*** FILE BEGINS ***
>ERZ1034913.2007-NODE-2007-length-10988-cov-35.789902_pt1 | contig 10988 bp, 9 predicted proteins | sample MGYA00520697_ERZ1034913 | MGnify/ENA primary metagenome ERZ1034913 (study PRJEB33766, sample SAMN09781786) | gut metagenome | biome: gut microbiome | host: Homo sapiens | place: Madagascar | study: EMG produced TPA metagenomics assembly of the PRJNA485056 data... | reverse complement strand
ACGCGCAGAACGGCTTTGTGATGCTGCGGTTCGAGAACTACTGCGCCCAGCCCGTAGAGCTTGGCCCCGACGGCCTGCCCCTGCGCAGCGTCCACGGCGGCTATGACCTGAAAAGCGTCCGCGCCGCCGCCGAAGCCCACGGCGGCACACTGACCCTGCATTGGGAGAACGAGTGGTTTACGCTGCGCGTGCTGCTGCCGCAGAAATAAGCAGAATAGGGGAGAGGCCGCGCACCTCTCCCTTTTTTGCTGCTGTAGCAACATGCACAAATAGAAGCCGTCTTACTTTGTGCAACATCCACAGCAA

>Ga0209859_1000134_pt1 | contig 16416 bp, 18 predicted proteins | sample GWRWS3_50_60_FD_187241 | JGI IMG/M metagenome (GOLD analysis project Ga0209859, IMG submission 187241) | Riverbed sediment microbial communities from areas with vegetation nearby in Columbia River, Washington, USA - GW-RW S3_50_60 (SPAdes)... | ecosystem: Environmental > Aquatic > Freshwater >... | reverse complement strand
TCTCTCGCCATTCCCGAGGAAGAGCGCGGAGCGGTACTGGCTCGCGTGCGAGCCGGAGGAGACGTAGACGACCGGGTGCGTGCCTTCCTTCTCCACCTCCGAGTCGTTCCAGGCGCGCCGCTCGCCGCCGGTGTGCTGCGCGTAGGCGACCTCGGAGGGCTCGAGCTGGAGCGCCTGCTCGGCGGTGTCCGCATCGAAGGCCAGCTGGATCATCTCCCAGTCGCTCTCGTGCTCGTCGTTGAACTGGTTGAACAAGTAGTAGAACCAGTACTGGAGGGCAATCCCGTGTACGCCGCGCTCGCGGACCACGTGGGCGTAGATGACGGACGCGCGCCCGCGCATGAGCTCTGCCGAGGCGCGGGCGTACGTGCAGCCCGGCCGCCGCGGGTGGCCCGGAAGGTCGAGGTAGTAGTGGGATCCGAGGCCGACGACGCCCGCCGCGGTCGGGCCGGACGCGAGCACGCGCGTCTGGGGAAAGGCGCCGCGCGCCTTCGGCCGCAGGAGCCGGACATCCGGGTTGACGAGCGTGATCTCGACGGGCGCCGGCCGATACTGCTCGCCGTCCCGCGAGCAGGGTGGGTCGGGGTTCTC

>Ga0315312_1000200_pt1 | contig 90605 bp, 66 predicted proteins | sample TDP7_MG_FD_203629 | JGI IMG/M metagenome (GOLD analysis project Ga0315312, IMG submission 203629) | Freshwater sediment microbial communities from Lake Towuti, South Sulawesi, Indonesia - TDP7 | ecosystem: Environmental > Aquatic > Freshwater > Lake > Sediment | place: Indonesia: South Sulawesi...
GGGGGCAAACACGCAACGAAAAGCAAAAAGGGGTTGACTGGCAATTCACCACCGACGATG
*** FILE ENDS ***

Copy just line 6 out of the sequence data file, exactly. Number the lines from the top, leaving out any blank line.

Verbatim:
GGGGGCAAACACGCAACGAAAAGCAAAAAGGGGTTGACTGGCAATTCACCACCGACGATG